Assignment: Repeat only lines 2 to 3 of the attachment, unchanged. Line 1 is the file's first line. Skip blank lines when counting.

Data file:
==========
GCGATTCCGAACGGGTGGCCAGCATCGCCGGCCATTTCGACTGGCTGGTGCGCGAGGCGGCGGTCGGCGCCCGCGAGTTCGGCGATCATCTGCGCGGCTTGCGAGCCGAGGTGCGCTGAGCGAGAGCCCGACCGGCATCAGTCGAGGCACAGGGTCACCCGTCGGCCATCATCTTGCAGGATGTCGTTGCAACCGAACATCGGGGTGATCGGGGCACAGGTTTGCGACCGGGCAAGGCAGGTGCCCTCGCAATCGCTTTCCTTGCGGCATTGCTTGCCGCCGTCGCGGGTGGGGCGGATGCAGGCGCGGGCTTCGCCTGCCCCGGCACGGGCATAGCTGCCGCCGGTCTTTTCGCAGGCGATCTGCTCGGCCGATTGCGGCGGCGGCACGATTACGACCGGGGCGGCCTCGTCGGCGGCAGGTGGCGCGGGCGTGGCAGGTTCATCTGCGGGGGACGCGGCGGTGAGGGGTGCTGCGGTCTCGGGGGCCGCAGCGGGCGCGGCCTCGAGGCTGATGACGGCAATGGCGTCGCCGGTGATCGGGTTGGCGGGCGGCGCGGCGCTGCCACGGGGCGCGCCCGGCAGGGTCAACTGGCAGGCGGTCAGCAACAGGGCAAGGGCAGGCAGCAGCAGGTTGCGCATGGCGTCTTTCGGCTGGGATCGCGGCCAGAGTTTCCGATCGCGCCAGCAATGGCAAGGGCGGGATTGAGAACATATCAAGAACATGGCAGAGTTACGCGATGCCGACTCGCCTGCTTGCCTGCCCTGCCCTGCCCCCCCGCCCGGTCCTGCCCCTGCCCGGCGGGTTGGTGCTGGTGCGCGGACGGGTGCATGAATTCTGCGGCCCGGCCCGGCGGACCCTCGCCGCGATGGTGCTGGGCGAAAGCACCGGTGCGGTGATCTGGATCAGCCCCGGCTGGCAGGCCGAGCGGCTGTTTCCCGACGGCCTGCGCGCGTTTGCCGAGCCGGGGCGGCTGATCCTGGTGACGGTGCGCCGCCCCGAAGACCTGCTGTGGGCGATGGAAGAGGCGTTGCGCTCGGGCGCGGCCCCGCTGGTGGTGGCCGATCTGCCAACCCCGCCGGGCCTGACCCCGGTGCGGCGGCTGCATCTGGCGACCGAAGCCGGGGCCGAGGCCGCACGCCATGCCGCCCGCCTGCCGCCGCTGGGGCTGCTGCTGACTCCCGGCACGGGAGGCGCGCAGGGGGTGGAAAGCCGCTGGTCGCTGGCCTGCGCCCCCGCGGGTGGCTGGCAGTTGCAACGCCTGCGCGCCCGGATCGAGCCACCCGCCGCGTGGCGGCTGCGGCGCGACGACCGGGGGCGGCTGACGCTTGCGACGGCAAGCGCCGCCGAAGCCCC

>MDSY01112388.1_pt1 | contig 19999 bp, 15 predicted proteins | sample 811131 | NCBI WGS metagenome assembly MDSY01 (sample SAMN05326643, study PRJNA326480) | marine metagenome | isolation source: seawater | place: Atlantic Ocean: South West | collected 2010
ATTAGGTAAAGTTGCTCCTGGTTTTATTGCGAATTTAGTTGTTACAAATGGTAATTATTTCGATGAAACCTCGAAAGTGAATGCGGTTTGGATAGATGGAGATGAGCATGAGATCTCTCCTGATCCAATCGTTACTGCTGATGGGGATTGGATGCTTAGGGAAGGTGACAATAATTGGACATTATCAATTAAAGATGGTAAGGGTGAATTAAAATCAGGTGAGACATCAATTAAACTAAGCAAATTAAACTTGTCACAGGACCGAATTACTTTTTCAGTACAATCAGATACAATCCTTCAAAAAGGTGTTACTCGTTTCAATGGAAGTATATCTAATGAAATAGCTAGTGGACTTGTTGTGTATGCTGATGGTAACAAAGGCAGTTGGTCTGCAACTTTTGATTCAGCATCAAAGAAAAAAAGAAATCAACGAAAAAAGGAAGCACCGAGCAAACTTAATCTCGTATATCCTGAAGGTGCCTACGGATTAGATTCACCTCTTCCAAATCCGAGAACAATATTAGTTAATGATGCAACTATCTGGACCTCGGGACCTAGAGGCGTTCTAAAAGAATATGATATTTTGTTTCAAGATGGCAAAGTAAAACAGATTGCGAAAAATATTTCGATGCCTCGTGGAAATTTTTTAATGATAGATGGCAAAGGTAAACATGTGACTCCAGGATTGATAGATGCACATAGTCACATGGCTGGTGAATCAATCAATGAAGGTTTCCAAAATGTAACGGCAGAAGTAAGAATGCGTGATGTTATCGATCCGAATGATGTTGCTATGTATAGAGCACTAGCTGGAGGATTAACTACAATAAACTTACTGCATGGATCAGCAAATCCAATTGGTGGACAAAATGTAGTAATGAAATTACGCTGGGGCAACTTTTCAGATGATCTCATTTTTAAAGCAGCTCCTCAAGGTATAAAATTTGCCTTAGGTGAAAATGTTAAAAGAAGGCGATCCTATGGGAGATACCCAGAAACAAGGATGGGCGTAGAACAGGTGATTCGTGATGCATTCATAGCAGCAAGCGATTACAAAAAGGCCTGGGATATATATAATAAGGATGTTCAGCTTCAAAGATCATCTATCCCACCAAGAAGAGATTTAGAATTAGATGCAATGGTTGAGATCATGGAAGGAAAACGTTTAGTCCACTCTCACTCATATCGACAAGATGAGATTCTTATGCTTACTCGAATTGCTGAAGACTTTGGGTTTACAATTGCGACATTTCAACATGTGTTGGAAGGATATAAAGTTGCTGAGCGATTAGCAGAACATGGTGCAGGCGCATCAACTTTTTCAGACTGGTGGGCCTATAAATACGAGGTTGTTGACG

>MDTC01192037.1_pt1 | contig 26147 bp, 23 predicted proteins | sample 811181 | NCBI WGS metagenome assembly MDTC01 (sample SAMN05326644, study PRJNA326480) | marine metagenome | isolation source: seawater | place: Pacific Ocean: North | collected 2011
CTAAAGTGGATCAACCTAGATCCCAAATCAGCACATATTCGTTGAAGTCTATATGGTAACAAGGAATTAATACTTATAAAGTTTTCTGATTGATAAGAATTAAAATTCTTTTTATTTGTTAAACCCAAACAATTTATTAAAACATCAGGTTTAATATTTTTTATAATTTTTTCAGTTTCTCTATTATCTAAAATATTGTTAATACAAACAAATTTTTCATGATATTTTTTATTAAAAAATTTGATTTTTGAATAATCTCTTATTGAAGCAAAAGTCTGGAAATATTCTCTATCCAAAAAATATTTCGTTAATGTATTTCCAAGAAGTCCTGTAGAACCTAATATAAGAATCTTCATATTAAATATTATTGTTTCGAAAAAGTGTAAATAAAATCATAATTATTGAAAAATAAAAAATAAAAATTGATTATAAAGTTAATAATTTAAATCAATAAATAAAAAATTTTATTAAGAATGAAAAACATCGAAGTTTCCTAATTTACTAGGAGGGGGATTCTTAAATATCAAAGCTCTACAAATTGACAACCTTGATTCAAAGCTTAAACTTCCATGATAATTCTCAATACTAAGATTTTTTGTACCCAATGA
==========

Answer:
>MDSY01112388.1_pt1 | contig 19999 bp, 15 predicted proteins | sample 811131 | NCBI WGS metagenome assembly MDSY01 (sample SAMN05326643, study PRJNA326480) | marine metagenome | isolation source: seawater | place: Atlantic Ocean: South West | collected 2010
ATTAGGTAAAGTTGCTCCTGGTTTTATTGCGAATTTAGTTGTTACAAATGGTAATTATTTCGATGAAACCTCGAAAGTGAATGCGGTTTGGATAGATGGAGATGAGCATGAGATCTCTCCTGATCCAATCGTTACTGCTGATGGGGATTGGATGCTTAGGGAAGGTGACAATAATTGGACATTATCAATTAAAGATGGTAAGGGTGAATTAAAATCAGGTGAGACATCAATTAAACTAAGCAAATTAAACTTGTCACAGGACCGAATTACTTTTTCAGTACAATCAGATACAATCCTTCAAAAAGGTGTTACTCGTTTCAATGGAAGTATATCTAATGAAATAGCTAGTGGACTTGTTGTGTATGCTGATGGTAACAAAGGCAGTTGGTCTGCAACTTTTGATTCAGCATCAAAGAAAAAAAGAAATCAACGAAAAAAGGAAGCACCGAGCAAACTTAATCTCGTATATCCTGAAGGTGCCTACGGATTAGATTCACCTCTTCCAAATCCGAGAACAATATTAGTTAATGATGCAACTATCTGGACCTCGGGACCTAGAGGCGTTCTAAAAGAATATGATATTTTGTTTCAAGATGGCAAAGTAAAACAGATTGCGAAAAATATTTCGATGCCTCGTGGAAATTTTTTAATGATAGATGGCAAAGGTAAACATGTGACTCCAGGATTGATAGATGCACATAGTCACATGGCTGGTGAATCAATCAATGAAGGTTTCCAAAATGTAACGGCAGAAGTAAGAATGCGTGATGTTATCGATCCGAATGATGTTGCTATGTATAGAGCACTAGCTGGAGGATTAACTACAATAAACTTACTGCATGGATCAGCAAATCCAATTGGTGGACAAAATGTAGTAATGAAATTACGCTGGGGCAACTTTTCAGATGATCTCATTTTTAAAGCAGCTCCTCAAGGTATAAAATTTGCCTTAGGTGAAAATGTTAAAAGAAGGCGATCCTATGGGAGATACCCAGAAACAAGGATGGGCGTAGAACAGGTGATTCGTGATGCATTCATAGCAGCAAGCGATTACAAAAAGGCCTGGGATATATATAATAAGGATGTTCAGCTTCAAAGATCATCTATCCCACCAAGAAGAGATTTAGAATTAGATGCAATGGTTGAGATCATGGAAGGAAAACGTTTAGTCCACTCTCACTCATATCGACAAGATGAGATTCTTATGCTTACTCGAATTGCTGAAGACTTTGGGTTTACAATTGCGACATTTCAACATGTGTTGGAAGGATATAAAGTTGCTGAGCGATTAGCAGAACATGGTGCAGGCGCATCAACTTTTTCAGACTGGTGGGCCTATAAATACGAGGTTGTTGACG